The pleasantness of Om

With the aim of learning and practicing the art of Om, I’ve refactored a display component used on Etsy-fu’s website, namely the testimonials ticker.

The testimonials are stored in a vector of maps, where a single map might look like this:

{:shop_name "MomentsOfArt"
 :shop_owner "Loribeth"
 :avatar ""
 :quote "I think you are providing a wonderful app to Etsy shop owners."}

The ticker doesn’t just pick a random item out of the collection. Instead, all items in the collection get shuffled and are displayed in rotation. After each and every one of them has been shown, the collection is reshuffled. That logic is embodied in the transition function. It is a one-liner.

(def app-state (atom {:testimonials (shuffle testimonials)}))

(defn transition [state]
  (om/transact! state :testimonials #(if (seq (pop %)) (pop %) (shuffle testimonials))))

(defn testimonial [state]
  (peek (:testimonials state)))

(defn widget [data owner]
    (render [this]
      (html [:div {:class "media"}
             [:a {:class "pull-left" :href "#"}
              [:img {:class "media-object avatar" 
                     :alt "Avatar" 
                     :style #js {:width "75px" :height "75px"}
                     :src (:avatar (testimonial data))}]]
             [:div {:class "media-body"}
              [:h4 {:class "media-heading"}
               [:a {:href (str "" (:shop_name (testimonial data))) 
                    :class "shop" 
                    :target "_blank"} 
                (:shop_name (testimonial data))]]
               [:p {:class "text-info quote"} 
                (:quote (testimonial data))]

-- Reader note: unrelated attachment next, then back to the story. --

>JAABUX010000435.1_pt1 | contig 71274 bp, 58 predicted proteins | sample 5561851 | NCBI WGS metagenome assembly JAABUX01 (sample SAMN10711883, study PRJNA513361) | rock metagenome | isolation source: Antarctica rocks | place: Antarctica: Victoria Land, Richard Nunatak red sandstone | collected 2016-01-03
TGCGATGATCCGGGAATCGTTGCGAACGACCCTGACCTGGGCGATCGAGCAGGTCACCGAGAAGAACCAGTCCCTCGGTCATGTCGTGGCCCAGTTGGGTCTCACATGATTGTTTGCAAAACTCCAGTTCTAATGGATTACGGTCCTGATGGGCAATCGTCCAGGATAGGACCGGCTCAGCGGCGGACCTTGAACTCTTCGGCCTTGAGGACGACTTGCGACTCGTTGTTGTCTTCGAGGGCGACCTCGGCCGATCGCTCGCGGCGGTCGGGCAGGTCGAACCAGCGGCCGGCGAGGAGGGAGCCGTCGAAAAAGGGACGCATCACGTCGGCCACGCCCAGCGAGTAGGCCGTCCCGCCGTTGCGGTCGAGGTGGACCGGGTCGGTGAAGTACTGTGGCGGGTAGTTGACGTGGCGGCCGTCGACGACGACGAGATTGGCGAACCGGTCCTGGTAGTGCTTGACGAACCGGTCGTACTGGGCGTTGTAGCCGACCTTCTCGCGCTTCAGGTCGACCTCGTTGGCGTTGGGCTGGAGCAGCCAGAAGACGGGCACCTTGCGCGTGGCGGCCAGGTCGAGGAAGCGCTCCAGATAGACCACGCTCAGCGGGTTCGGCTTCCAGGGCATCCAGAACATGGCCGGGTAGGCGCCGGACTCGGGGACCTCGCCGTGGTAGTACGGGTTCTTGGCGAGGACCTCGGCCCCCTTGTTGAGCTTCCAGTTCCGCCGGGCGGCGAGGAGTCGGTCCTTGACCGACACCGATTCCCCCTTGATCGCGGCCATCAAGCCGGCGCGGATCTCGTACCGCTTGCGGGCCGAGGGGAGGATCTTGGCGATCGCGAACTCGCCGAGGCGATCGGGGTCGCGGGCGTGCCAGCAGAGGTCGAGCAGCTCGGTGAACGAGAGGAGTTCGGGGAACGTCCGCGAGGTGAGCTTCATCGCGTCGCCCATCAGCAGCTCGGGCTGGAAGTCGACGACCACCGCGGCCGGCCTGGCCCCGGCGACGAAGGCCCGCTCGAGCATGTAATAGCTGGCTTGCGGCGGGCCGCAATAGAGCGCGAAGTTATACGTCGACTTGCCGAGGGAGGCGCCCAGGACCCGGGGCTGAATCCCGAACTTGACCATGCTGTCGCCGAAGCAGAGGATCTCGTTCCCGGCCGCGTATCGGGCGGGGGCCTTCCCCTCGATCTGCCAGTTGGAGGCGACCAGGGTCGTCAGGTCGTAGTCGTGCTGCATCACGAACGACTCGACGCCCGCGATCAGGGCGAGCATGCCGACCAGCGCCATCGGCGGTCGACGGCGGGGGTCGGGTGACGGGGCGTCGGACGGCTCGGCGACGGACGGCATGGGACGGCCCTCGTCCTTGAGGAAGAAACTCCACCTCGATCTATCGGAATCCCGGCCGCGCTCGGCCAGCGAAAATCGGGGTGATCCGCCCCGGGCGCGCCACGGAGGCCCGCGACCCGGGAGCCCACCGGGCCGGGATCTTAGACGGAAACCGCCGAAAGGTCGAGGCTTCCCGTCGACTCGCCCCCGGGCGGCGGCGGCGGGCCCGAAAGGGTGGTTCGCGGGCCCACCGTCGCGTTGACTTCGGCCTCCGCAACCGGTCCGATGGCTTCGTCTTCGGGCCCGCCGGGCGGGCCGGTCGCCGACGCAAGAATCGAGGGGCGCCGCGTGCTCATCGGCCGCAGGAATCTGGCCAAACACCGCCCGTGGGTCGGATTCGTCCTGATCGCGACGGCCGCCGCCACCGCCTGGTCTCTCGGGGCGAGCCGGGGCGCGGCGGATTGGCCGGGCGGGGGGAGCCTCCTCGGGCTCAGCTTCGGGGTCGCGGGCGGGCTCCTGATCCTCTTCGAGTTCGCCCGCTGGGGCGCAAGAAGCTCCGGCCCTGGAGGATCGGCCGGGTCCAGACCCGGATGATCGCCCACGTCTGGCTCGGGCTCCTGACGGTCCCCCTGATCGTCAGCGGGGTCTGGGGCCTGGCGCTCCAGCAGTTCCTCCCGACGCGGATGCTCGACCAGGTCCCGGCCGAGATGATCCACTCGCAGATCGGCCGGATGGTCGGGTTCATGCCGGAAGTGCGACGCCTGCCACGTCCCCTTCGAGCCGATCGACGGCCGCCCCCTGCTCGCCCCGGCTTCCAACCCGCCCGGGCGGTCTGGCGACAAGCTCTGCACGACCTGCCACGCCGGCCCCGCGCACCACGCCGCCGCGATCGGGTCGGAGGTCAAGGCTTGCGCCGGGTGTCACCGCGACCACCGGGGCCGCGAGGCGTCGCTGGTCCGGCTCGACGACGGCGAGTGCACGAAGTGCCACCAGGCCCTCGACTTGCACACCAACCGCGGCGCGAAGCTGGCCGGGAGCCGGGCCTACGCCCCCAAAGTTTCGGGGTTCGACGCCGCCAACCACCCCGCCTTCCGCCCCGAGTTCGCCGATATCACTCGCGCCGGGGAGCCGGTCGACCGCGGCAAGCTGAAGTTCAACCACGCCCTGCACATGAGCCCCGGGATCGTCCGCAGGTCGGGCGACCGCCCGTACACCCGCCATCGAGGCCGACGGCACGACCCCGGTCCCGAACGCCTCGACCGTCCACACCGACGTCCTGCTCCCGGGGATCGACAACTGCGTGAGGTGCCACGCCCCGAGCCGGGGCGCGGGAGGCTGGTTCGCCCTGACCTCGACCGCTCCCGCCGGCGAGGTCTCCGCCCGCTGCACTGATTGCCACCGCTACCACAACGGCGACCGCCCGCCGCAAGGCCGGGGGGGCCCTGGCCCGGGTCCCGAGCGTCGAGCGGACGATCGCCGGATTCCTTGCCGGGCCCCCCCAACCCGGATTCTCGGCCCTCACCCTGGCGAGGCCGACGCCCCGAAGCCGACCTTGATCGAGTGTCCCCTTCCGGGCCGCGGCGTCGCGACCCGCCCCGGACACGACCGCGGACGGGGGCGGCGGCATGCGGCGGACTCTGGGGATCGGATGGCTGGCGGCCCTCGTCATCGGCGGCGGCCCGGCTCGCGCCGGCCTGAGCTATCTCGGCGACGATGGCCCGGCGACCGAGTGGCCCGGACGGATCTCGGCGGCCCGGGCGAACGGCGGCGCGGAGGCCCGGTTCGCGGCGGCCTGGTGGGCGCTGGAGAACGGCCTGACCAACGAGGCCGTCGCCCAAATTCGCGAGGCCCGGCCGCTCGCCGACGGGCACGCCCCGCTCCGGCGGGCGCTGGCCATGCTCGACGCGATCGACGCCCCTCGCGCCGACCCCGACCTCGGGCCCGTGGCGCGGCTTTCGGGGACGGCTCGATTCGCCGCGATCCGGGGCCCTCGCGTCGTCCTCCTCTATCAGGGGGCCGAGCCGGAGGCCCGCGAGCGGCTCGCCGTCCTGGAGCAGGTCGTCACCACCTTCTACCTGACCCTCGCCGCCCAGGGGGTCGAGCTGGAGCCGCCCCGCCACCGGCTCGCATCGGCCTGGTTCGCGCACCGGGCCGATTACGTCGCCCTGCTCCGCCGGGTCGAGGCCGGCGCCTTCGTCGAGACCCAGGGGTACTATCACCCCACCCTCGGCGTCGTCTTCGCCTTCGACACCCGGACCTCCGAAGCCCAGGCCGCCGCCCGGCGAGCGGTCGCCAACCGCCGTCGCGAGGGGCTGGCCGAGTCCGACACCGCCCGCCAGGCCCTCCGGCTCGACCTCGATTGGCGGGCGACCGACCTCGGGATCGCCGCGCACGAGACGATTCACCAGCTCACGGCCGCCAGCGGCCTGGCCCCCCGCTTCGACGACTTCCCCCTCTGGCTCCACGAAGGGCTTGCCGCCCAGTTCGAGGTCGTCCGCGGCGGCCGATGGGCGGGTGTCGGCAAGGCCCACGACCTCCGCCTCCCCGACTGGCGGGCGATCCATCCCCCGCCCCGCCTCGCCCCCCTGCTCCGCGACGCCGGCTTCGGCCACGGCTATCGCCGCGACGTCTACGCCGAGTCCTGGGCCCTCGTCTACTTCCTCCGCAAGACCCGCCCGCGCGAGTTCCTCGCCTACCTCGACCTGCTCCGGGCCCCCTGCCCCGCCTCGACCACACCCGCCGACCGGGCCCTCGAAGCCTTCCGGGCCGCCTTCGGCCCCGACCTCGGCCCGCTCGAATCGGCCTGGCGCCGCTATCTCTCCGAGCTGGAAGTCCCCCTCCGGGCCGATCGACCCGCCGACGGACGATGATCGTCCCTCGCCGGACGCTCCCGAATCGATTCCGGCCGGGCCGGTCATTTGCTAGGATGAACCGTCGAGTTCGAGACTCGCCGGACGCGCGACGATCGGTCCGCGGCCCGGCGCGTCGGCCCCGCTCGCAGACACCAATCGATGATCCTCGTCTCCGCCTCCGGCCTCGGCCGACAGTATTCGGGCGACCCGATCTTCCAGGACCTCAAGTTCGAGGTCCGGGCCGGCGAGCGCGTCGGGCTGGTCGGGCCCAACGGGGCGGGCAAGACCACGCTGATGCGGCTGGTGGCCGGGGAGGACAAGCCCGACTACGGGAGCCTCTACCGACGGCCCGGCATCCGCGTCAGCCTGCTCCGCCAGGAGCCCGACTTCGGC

[:cite {:title "Source title" 
                        :class "shop_owner"} 
                 (:shop_owner (testimonial data))]]]]]))
    (did-mount [this node]
      (js/setInterval transition 5000 data))))

 {:target (sel1 :#content)})

Compare this to the imperative code in the original JavaScript version. Now testimonials is a an array of JavaScript objects (JSON), where a single object might look like this:

{shop_name: "MomentsOfArt",
 shop_owner: "Loribeth",
 avatar: "",
 quote: "I think you are providing a wonderful app to Etsy shop owners."}

We’re starting by defining some global helper functions, followed by the logic to rotate and update the ticker.

(function() {
  (function() {
    var _base;
    return (_base = Array.prototype).shuffle != null ? (_base = Array.prototype).shuffle : _base.shuffle = function() {
      var i, j, _i, _ref, _ref1;
      for (i = _i = _ref = this.length - 1; _ref <= 1 ? _i <= 1 : _i >= 1; i = _ref <= 1 ? ++_i : --_i) {
        j = Math.floor(Math.random() * (i + 1));
        _ref1 = [this[j], this[i]], this[i] = _ref1[0], this[j] = _ref1[1];
      return this;

  window.delay = function(s, func) {
    return setInterval(func, s * 1000);

  window.randomInt = function(lower, upper) {
    var start, _ref, _ref1;
    if (upper == null) {
      upper = 0;
    start = Math.random();
    if (lower == null) {
      _ref = [0, lower], lower = _ref[0], upper = _ref[1];
    if (lower > upper) {
      _ref1 = [upper, lower], lower = _ref1[0], upper = _ref1[1];
    return Math.floor(start * (upper - lower + 1) + lower);

  $(document).ready(function() {
    var rotate, testimonials, update;    
    rotate = (function() {
      var counter, increment;
      counter = 0;
      increment = function() {
        if (counter === testimonials.length) {
          return counter = 0;
      return {
        value: function() {
          return update(testimonials[counter]);
    update = function(testimonial) {
      return $("#testimonials .media").fadeOut(function() {
        $(".shop", $(this)).text(testimonial.shop_name);
        $(".shop", $(this)).attr("href", "" + testimonial.shop_name);
        $(".quote", $(this)).text(testimonial.quote);
        $(".shop_owner", $(this)).text(testimonial.shop_owner);
        return $(".avatar", $(this)).attr("src", testimonial.avatar);
    return delay(5, rotate.value);

You might have recognized the module pattern in the rotate function, a technique allowing us to emulate private methods using closures. (The public function value shares an environment with the private function increment and the private variable counter.)

Is it a rhetorical question were I to ask which of the two versions, Om + Clojurescript vs vanilla JavaScript, looks more pleasant?

P.S. Follow me on Twitter.

Daniel Szmulewicz 28 February 2014
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